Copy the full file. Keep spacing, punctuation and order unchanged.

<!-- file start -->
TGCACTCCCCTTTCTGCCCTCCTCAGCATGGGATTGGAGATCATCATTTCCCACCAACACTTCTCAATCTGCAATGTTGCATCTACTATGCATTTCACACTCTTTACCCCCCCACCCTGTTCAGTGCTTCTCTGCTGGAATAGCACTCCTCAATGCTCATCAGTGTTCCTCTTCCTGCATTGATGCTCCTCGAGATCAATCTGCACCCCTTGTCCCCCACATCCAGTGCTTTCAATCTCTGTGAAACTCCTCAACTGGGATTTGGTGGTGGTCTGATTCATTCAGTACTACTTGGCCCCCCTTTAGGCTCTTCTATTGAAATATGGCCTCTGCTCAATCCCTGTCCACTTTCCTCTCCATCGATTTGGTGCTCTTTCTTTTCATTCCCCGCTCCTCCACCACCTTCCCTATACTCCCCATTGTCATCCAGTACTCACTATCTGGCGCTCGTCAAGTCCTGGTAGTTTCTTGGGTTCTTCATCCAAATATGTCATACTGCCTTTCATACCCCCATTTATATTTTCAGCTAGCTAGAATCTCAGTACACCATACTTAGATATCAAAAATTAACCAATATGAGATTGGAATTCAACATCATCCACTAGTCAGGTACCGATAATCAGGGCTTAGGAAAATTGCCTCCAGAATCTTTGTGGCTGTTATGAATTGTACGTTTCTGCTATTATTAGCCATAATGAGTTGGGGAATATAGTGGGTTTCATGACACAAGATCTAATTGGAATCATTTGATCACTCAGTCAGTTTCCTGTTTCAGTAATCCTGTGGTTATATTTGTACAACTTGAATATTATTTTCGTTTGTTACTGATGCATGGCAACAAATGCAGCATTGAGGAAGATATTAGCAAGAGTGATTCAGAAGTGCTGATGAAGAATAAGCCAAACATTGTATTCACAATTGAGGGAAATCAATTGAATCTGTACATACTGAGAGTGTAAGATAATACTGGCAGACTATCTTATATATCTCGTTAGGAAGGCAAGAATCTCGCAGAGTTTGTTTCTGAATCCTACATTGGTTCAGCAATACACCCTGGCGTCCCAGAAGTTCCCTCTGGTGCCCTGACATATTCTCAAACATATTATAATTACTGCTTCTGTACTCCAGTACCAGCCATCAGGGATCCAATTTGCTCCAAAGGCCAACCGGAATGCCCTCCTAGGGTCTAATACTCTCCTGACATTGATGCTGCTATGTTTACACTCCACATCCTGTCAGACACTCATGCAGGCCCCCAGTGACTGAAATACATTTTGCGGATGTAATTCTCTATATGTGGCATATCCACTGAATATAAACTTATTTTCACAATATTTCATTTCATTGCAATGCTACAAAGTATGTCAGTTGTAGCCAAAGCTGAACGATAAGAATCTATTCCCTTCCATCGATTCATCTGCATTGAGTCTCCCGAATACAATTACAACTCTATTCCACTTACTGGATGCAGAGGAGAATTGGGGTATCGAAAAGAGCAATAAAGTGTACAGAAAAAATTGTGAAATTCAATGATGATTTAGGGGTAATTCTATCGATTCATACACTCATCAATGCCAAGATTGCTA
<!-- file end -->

TGCACTCCCCTTTCTGCCCTCCTCAGCATGGGATTGGAGATCATCATTTCCCACCAACACTTCTCAATCTGCAATGTTGCATCTACTATGCATTTCACACTCTTTACCCCCCCACCCTGTTCAGTGCTTCTCTGCTGGAATAGCACTCCTCAATGCTCATCAGTGTTCCTCTTCCTGCATTGATGCTCCTCGAGATCAATCTGCACCCCTTGTCCCCCACATCCAGTGCTTTCAATCTCTGTGAAACTCCTCAACTGGGATTTGGTGGTGGTCTGATTCATTCAGTACTACTTGGCCCCCCTTTAGGCTCTTCTATTGAAATATGGCCTCTGCTCAATCCCTGTCCACTTTCCTCTCCATCGATTTGGTGCTCTTTCTTTTCATTCCCCGCTCCTCCACCACCTTCCCTATACTCCCCATTGTCATCCAGTACTCACTATCTGGCGCTCGTCAAGTCCTGGTAGTTTCTTGGGTTCTTCATCCAAATATGTCATACTGCCTTTCATACCCCCATTTATATTTTCAGCTAGCTAGAATCTCAGTACACCATACTTAGATATCAAAAATTAACCAATATGAGATTGGAATTCAACATCATCCACTAGTCAGGTACCGATAATCAGGGCTTAGGAAAATTGCCTCCAGAATCTTTGTGGCTGTTATGAATTGTACGTTTCTGCTATTATTAGCCATAATGAGTTGGGGAATATAGTGGGTTTCATGACACAAGATCTAATTGGAATCATTTGATCACTCAGTCAGTTTCCTGTTTCAGTAATCCTGTGGTTATATTTGTACAACTTGAATATTATTTTCGTTTGTTACTGATGCATGGCAACAAATGCAGCATTGAGGAAGATATTAGCAAGAGTGATTCAGAAGTGCTGATGAAGAATAAGCCAAACATTGTATTCACAATTGAGGGAAATCAATTGAATCTGTACATACTGAGAGTGTAAGATAATACTGGCAGACTATCTTATATATCTCGTTAGGAAGGCAAGAATCTCGCAGAGTTTGTTTCTGAATCCTACATTGGTTCAGCAATACACCCTGGCGTCCCAGAAGTTCCCTCTGGTGCCCTGACATATTCTCAAACATATTATAATTACTGCTTCTGTACTCCAGTACCAGCCATCAGGGATCCAATTTGCTCCAAAGGCCAACCGGAATGCCCTCCTAGGGTCTAATACTCTCCTGACATTGATGCTGCTATGTTTACACTCCACATCCTGTCAGACACTCATGCAGGCCCCCAGTGACTGAAATACATTTTGCGGATGTAATTCTCTATATGTGGCATATCCACTGAATATAAACTTATTTTCACAATATTTCATTTCATTGCAATGCTACAAAGTATGTCAGTTGTAGCCAAAGCTGAACGATAAGAATCTATTCCCTTCCATCGATTCATCTGCATTGAGTCTCCCGAATACAATTACAACTCTATTCCACTTACTGGATGCAGAGGAGAATTGGGGTATCGAAAAGAGCAATAAAGTGTACAGAAAAAATTGTGAAATTCAATGATGATTTAGGGGTAATTCTATCGATTCATACACTCATCAATGCCAAGATTGCTA